The plant material consisted of 3 different batches of hybrid Tea (HT)-rose seedlings. The first batch, hereafter referred to as 1973-1, consisted of 6 seedling populations the parents of which were mated in 1973. After stratification and subsequent germination (see also 'Discussion') of the seeds in March 1974, on the first 31 large flowered seedlings of each population the following data were recorded: date of germination, date of flower bud appearance, date of first flowering and plant length at first flowering. In January 1975 each plant was grafted onto the rootstock Brögs Stachellose and 4 weeks later planted in a heated greenhouse. Altogether 186 plants were involved. From September to November 1975, when the plants were fully developed, the lengths of 5 shoots of each plant were measured from their base to the apex when the flowers were about ripe to cut.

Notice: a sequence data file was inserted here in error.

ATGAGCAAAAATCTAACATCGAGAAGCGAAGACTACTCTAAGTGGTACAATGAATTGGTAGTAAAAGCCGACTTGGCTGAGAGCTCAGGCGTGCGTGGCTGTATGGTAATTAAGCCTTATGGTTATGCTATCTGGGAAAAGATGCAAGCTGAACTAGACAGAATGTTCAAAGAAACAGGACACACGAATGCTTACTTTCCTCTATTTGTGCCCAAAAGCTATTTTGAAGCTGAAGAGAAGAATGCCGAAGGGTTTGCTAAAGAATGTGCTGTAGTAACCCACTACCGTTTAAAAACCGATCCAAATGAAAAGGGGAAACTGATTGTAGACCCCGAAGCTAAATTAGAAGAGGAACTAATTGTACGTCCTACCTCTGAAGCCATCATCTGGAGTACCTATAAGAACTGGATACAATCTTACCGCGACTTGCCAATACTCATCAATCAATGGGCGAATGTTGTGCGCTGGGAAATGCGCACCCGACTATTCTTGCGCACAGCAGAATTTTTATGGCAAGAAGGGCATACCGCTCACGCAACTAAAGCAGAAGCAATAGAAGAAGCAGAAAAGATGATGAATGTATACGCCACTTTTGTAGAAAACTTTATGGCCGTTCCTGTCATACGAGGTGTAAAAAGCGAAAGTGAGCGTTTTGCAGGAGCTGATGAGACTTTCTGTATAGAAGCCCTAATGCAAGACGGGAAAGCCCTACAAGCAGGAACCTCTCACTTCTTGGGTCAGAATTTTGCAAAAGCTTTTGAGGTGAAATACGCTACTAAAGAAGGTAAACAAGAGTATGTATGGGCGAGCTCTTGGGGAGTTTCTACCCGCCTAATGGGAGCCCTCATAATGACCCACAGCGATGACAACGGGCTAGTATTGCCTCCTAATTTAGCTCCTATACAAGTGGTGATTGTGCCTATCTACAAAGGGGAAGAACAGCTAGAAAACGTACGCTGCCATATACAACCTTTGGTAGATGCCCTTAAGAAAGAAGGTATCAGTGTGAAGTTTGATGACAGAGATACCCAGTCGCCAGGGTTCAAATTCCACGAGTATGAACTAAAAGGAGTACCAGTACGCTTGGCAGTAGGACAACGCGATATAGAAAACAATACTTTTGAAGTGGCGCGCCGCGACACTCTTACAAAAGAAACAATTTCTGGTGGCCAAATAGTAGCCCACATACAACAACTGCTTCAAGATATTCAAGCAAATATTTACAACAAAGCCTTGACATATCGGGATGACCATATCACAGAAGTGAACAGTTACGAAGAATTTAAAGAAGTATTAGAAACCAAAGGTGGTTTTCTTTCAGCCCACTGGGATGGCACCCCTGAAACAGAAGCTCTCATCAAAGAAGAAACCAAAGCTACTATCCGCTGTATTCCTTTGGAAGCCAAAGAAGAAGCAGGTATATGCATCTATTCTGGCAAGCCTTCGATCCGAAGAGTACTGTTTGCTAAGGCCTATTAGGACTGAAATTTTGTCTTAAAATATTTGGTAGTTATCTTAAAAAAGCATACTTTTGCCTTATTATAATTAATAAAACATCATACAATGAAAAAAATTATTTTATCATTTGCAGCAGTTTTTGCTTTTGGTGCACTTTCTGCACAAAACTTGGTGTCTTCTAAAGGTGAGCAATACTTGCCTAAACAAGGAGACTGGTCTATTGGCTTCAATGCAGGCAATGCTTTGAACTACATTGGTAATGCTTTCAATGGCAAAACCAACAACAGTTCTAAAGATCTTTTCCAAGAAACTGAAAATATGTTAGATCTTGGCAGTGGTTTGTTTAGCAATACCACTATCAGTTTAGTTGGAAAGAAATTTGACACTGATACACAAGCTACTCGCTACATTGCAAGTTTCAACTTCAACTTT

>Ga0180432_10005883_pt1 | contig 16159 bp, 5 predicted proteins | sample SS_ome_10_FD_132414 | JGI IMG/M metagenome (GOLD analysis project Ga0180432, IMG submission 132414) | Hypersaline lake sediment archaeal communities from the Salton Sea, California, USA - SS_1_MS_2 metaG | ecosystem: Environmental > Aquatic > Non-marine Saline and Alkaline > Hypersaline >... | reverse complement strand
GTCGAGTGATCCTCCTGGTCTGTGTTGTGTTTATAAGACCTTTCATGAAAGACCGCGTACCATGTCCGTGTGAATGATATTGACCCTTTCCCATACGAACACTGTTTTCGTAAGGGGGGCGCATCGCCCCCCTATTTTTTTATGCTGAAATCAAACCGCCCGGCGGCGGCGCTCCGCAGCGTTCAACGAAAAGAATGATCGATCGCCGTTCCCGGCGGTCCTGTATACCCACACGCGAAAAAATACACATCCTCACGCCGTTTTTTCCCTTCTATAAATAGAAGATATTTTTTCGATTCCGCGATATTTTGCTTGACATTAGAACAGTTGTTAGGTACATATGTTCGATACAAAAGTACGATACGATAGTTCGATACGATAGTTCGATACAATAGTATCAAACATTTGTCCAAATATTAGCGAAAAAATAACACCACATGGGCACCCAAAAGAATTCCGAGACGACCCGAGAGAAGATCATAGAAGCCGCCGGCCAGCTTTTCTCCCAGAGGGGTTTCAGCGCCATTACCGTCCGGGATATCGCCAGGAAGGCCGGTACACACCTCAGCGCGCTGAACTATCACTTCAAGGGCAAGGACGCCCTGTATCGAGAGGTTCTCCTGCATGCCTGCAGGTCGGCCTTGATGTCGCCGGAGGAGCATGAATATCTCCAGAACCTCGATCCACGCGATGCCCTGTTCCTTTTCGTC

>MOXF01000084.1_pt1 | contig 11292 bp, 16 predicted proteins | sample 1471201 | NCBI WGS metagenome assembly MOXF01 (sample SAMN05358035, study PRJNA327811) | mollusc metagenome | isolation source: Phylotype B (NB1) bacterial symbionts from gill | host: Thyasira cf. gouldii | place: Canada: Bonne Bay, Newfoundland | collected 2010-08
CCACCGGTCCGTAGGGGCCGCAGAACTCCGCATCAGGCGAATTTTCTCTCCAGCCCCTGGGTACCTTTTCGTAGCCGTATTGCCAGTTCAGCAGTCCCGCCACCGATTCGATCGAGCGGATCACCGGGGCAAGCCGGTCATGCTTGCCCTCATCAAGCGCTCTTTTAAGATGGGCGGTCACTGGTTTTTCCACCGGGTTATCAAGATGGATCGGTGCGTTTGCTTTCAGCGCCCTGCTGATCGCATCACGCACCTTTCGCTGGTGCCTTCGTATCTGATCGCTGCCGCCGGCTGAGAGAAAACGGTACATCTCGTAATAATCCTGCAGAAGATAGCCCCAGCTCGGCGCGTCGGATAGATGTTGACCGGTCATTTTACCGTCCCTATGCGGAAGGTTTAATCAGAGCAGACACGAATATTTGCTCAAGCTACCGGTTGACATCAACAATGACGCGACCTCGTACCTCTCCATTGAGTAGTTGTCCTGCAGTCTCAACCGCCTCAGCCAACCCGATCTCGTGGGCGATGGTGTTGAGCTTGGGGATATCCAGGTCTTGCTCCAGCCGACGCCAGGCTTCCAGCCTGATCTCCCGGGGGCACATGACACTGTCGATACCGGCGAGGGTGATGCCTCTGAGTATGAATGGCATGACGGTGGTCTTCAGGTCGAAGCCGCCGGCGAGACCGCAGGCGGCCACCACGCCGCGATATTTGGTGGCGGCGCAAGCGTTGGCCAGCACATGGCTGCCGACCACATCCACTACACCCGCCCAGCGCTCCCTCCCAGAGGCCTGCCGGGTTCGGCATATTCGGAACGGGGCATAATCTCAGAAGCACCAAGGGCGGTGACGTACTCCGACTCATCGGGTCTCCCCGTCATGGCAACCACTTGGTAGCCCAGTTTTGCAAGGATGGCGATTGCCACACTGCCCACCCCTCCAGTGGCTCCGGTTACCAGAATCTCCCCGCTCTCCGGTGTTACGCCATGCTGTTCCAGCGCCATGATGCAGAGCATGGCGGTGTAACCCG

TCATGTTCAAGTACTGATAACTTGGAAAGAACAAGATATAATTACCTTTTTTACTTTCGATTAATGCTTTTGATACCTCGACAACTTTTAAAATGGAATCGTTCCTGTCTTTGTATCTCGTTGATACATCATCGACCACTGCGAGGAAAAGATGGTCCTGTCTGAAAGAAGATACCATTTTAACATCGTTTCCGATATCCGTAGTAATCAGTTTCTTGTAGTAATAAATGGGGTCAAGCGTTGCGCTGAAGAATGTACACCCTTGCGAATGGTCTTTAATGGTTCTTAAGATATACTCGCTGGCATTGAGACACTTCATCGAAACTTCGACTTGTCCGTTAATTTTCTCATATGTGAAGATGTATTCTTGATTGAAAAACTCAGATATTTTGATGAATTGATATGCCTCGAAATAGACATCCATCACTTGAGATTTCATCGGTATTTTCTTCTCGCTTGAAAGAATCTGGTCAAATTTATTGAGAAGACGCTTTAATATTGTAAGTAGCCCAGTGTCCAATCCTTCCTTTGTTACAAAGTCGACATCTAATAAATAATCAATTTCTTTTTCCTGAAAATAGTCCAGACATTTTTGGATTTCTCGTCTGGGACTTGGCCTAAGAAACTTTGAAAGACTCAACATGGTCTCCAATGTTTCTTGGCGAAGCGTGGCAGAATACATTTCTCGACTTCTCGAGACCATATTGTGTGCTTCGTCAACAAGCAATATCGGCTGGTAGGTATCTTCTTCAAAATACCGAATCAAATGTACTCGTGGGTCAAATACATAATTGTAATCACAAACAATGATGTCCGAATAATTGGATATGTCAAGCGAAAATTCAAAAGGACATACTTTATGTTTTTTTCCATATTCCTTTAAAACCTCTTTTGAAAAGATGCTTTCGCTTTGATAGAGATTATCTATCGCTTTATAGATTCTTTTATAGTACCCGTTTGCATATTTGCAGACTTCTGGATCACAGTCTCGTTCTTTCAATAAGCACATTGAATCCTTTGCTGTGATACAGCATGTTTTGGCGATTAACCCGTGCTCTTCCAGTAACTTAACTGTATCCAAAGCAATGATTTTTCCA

The second batch of seedlings, indicated by 1973-2 consisted of the 36 most promising large flowered seedlings of the 1974 selection season. Their length was measured in 1974 at first flowering. In January 1975 each seedling was grafted onto Brögs Stachellose and planted at six plants per clone in the same greenhouse as the first batch. Shoot lengths of these grafted plants were determined similarly to those of the first batch.
The third batch of seedlings, designated as 1974-1 consisted of the 27 most promising large flowered plants of several 1974 populations. The seedlings were grafted on Brögs Stachellose in January 1976, and observations on stem-length were the same as for the first and second batches.